Reviewed: The Body Wrap’s ‘Sheer Iridesscent’ Slip & Bodysuit
Note: These items were purchased by me. The Body Wrap is not affiliated with this review in any way.
I’ve been wanting to try The Body Wrap for awhile. So much shapewear (the non-pinup kind, anyway) is boring and beige, that I love the idea of a shaping garment that can do double duty as something both pretty and functional. The Sheer Iridesscent Line is The Body Wrap’s trendier take on shapewear, specializing in more fashion-forward fabrics but with less contouring, shaping, and control.
Since my bust, waist, and hip measurements put me in between sizes, I purchased the Romantica bodysuit in size L (left) and the Diva Dot slip in size M (although if I went by my weight, I’d be an XL… how do people come up with these size charts?). These pieces are available to purchase at The Body Wrap’s website for $78 each.
The five-second review: The shapewear is pretty and would make a great layering piece (particularly for innerwear as outerwear looks), but it doesn’t shape. I’d buy this for the appearance, but not for the effect.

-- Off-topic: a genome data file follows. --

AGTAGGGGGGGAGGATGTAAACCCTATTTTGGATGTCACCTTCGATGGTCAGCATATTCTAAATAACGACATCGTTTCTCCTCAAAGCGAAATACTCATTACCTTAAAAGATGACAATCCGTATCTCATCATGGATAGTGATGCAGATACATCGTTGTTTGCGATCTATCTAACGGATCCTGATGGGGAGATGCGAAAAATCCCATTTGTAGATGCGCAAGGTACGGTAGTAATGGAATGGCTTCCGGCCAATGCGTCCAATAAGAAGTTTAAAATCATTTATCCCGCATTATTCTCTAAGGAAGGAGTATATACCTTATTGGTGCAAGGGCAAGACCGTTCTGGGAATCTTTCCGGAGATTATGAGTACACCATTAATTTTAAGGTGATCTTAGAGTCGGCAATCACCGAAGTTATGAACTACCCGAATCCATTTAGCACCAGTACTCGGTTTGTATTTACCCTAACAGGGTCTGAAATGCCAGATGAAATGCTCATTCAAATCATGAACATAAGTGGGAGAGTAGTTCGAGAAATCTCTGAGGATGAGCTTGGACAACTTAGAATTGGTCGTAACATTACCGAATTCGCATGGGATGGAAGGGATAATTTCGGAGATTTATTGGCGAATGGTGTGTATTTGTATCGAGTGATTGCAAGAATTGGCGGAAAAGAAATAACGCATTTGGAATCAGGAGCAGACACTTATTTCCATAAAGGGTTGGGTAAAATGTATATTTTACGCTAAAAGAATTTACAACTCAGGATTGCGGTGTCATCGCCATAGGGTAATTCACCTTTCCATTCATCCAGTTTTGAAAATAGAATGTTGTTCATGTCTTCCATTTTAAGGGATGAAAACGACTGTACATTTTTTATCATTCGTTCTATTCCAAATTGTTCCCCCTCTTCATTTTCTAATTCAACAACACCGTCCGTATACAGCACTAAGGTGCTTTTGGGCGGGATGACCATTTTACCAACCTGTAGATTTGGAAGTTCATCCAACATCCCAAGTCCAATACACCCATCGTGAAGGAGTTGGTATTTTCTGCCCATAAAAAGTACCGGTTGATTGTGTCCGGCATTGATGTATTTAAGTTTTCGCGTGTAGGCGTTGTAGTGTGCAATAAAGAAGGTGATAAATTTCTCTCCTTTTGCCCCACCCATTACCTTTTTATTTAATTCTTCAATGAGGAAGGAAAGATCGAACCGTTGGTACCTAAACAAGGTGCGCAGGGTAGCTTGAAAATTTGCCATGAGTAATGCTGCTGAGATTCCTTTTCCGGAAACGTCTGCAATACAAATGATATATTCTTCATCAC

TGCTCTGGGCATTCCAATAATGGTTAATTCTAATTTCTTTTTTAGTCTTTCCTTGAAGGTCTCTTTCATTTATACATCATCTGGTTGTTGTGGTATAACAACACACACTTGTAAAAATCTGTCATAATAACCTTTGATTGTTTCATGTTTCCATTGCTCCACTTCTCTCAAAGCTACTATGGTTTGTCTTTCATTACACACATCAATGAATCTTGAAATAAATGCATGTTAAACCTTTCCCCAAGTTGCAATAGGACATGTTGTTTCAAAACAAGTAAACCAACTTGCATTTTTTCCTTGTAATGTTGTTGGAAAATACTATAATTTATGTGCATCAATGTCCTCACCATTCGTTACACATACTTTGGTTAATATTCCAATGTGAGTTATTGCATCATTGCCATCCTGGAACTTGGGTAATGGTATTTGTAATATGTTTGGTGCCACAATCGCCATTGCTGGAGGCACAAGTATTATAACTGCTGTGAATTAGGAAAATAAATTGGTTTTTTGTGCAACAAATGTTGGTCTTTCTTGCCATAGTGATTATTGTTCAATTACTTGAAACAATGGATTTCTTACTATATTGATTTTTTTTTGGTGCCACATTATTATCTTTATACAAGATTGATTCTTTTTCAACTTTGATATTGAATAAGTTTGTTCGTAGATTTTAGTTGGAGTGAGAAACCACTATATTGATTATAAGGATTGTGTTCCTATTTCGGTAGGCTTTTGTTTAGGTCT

The good: The Sheer Iridesscent line really is pretty. The mesh is good quality (but definitely not powermesh), and I could definitely see myself wearing either of these pieces with a pencil skirt, skinny jeans, or beneath a sheer blouse. This is lingerie you can feel comfortable showing off. I also like that there are several different prints and patterns to choose from.
The not-so-good: This shapewear doesn’t shape. Or smooth. Or sculpt. Or do much of anything really. And while that would be okay if this was “just” a slip or a bodysuit, if you’re going to promote a garment as contouring shapewear (and charge premium shapewear prices), it would be nice if it actually delivered. Otherwise, why not just sell it as regular lingerie?
The other issue was related to fit and, looking back, was similar to a problem I had with the Bethanny Frankel ‘Skinnygirl’ Shapewear. Namely, the bra cups.
All of The Body Wrap’s full body pieces (like the bodysuit and slip) fit at least three bra cup sizes, with several of them fitting up to four (for example: A-D). That’s a lot of variation, and so you wind up with a generic (and generically fitting) bra. Basically, if you’re small busted, your boobs are keeping themselves up. But these pieces also illustrate perfectly one of my overall suggestions with regards to shapewear: namely, it can be better to focus on one specific area (for example: just your waist or hips or tummy) than trying to get one piece that does it all.
In summary, this is a nice fashion line, but not much more. If you are wanting full-body shapewear, I recommend buying from a brand that sells by bra size instead of dress size or purchasing a shaping dress that lets you wear your own bra. Not only will your bosoms get the support they deserve, but so will the rest of your parts.
Have you tried The Body Wrap? What did you think of it? Do you feel like shapewear should actually do something when you wear it? Let me know your thoughts in the comments.